Next Gen. Console Game Lineups Hint at Future Directions

Perhaps the most surprising thing about Microsoft and Sony’s next generation console game lists is that there were so few surprises.

ControllersBy December 31, Microsoft and Sony plan to release at least 23 and 33 titles, respectively. Based on sheer numbers, it would seem that Sony would have the upper hand, but a closer look reveals that the company might have been trying to boost its numbers: More than half of the titles are digital downloads, of which it appears that only four are exclusive to the PS4 (others may appear on the PS3 and many have already appeared on PC). That is not to undermine the indie title lineup.  There are some great games in there – it’s just that the majority of the gaming public doesn’t need to purchase a PS4 to get them.

Microsoft’s launch list might seem a little sparse but the company definitely seems to have made an effort: while Forza Motorsport 5 is not quite Gran Turismo, it still has a good number of loyal adherents. And besides, we’ll see GT6 on the PS3 well before it hits the PS4. The fighting game lineup for the Xbox One looks fairly ho-hum, with one notable exception: Ryse: Son of Rome. Until now, Crytek had been associated with first-person shooters – most notably Crysis and Far Cry – so it will be interesting to see what they can do with a big budget gladiatorial combat game. At any rate, there are a couple of big titles in the mix, and some of the others might surprise.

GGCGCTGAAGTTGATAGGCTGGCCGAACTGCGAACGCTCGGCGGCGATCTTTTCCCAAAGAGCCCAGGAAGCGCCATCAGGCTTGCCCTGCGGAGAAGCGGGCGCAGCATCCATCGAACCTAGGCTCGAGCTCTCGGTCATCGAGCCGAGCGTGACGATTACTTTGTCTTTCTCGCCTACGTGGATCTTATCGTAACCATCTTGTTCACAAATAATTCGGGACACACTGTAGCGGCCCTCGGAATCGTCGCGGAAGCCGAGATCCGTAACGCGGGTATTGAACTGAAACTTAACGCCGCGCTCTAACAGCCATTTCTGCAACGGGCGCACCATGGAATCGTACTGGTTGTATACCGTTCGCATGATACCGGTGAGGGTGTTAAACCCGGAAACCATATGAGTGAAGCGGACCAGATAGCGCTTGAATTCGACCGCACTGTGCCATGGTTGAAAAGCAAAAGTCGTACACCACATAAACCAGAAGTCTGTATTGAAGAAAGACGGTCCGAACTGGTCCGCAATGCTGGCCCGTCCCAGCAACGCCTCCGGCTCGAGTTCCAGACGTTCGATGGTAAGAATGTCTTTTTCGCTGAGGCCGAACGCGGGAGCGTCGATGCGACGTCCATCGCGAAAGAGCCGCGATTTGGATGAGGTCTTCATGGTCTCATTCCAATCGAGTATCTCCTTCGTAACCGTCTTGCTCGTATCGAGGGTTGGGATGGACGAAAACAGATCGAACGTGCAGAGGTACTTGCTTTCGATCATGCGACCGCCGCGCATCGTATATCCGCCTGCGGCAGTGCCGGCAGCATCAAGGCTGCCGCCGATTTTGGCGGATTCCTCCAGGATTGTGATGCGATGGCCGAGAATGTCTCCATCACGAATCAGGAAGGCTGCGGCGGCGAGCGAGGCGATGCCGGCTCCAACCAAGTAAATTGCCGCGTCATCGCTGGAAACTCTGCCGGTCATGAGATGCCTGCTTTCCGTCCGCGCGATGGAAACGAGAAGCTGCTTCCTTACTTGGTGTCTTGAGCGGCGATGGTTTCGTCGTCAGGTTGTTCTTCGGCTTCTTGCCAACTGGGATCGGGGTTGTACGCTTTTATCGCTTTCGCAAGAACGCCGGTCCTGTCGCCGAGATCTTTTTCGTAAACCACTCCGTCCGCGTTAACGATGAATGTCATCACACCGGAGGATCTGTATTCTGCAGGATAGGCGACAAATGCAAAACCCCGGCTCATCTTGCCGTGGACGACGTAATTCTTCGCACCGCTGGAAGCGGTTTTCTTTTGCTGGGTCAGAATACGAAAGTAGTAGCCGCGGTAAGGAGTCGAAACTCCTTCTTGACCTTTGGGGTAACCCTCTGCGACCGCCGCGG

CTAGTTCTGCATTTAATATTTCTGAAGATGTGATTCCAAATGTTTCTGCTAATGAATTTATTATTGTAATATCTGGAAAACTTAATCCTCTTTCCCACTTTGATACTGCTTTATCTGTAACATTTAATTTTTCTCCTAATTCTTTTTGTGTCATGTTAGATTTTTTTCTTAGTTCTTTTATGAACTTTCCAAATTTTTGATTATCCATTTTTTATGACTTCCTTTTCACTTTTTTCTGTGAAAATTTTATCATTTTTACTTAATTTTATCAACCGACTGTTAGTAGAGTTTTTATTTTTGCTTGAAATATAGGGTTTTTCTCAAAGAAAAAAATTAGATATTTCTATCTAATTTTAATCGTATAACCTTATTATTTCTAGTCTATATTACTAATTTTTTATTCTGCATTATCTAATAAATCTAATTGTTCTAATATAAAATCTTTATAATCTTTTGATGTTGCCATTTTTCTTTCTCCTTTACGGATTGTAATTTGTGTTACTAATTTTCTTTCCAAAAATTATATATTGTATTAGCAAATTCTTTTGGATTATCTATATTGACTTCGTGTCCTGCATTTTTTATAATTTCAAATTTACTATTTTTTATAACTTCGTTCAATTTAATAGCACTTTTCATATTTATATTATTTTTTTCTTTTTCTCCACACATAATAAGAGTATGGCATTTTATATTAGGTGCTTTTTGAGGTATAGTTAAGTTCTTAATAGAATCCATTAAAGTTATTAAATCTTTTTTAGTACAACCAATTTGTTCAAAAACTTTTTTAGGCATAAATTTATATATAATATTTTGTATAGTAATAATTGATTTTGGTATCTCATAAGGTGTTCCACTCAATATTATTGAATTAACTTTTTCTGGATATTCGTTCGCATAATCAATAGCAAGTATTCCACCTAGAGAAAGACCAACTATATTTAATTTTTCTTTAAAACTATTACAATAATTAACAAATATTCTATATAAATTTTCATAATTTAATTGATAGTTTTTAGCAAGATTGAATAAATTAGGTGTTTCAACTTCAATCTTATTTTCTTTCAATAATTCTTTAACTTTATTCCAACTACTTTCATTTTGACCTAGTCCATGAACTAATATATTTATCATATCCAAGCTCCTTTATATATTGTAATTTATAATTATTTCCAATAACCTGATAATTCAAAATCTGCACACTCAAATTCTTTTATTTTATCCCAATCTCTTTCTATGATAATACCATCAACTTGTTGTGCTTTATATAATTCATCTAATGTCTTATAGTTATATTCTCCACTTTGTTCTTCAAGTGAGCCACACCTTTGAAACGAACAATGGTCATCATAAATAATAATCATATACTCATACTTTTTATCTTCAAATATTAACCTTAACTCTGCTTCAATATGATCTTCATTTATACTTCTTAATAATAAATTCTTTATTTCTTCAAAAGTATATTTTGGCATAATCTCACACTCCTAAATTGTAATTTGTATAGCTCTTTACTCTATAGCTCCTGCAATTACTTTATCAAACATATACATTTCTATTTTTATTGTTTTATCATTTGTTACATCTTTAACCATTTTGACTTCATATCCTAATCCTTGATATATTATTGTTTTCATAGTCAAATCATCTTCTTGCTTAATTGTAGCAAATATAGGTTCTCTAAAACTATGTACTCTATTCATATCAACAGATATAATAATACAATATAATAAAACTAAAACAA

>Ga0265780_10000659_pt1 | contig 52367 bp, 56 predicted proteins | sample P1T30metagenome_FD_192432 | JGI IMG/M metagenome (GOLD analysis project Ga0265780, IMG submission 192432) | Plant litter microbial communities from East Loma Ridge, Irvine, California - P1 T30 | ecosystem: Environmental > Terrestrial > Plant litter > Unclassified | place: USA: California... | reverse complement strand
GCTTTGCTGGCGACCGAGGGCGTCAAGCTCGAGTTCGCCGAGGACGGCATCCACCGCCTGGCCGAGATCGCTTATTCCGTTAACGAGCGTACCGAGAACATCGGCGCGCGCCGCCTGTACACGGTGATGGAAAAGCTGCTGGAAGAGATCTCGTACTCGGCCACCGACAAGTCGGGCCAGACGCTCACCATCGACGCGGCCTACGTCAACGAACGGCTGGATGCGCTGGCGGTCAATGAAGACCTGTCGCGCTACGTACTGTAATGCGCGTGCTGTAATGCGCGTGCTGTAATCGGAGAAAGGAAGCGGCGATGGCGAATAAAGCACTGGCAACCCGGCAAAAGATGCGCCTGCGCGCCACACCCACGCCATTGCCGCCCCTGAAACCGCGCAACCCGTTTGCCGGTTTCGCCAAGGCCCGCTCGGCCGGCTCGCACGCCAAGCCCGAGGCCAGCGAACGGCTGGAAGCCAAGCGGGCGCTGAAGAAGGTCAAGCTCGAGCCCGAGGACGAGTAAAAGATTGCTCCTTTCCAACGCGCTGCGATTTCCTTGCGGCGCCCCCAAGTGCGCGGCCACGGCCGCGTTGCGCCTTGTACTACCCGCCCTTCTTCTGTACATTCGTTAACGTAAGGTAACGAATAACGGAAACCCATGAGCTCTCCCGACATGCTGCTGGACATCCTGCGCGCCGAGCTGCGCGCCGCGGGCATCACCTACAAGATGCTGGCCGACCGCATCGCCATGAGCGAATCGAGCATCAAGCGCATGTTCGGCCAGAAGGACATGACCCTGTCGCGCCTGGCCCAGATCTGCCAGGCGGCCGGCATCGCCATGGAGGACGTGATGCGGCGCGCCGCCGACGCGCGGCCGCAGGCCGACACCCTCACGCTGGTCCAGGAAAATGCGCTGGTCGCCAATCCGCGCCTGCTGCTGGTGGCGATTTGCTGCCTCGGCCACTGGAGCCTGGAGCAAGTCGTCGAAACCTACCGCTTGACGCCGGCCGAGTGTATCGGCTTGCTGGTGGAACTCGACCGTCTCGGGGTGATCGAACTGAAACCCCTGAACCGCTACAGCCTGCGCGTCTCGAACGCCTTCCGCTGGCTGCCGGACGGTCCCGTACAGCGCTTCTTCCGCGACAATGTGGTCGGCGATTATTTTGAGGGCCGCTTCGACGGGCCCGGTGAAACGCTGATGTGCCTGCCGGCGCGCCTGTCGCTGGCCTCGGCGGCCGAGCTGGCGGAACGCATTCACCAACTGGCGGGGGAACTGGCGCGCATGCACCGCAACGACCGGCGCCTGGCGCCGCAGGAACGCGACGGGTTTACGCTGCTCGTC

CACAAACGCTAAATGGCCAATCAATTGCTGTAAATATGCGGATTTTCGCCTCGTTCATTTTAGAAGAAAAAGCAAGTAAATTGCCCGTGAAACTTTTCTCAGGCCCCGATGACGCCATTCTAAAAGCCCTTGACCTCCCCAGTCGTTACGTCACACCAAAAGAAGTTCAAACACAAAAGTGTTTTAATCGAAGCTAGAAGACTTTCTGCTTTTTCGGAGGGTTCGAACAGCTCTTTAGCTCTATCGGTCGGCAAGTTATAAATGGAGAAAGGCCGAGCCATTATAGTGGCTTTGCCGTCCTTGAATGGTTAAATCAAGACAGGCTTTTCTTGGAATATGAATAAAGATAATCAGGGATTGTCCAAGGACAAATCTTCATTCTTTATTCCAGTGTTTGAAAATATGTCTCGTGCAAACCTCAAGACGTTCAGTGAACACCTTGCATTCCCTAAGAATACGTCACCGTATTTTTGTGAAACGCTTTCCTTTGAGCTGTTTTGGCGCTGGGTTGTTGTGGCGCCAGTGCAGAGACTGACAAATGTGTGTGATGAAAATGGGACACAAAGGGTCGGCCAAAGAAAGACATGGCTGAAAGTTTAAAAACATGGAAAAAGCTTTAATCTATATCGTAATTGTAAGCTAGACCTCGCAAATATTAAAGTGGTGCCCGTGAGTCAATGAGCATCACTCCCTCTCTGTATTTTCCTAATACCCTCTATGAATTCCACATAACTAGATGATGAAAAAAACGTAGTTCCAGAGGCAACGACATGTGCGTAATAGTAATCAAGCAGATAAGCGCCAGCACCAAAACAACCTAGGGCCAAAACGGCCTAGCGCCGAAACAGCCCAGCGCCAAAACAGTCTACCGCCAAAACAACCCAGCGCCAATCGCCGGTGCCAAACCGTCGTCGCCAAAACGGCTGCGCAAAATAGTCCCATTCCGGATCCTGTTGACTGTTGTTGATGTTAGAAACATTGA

Sony’s exclusive content seems limited to maybes. Driveclub is pegged as being a Grid successor, and Killzone: Shadow Fall is coming out against Battlefield 4 and Call of Duty: Ghosts, which are both massive cross-platform releases. With that level of competition, while it looks like it might make an interesting first-person shooter, it will be hard for it to be anything more than an also ran. And there’s the rub. How many first person shooters can one person play?

The similarities in the architecture of the Xbox One and PS4 will mean that most big name titles won’t be exclusives. The Xbox One might get a sequel to Halo and the PS4 will get a successor to Yakuza, but we probably won’t see much outside the handful of games that Microsoft and Sony have managed to lock down. Don’t expect the latest round of console wars to be decided by the games – they have their hardcore fans but in the grand scheme of things, they’re not that big.

That being said, Microsoft does have a pretty big ace up its sleeve with the Kinect 2. While games like Zumba Fitness: World Party (also available on Wii U) and Powerstar Golf might not immediately appeal to the traditional Mountain Dew sipping, Cheetos munching, hardcore gaming crowd, they are precisely the direction in which Microsoft should be throwing its money. “Why?” you ask. Because fitness games and sports simulators can broaden the Xbox One’s appeal well beyond its traditional market. Nintendo’s first Wii hinted at what was possible, but imagine where things could go.

Speaking of the Wii, it sold over 100 million units, while the Xbox 360 and PlayStation 3 managed around 78 million apiece. Gamers weren’t picking up the Wii because of its exclusive content. They were picking it up because it made gaming a less sedentary activity — something that could be enjoyed by the whole family.

Don’t be surprised if we see a highly realistic fitness trainer or sport simulator hitting big in the not too distant future. Imagine the potential impact of a game that actually taught a golfer to improve his or her swing. Now apply that across the board to other sports and activities and you get an idea for the potential of the Kinect 2. Microsoft’s decision to raise the price of the Xbox One by $100 to package the Kinect 2 with every console indicates that the company will be devoting a lot more time and energy toward producing Kinect-capable titles.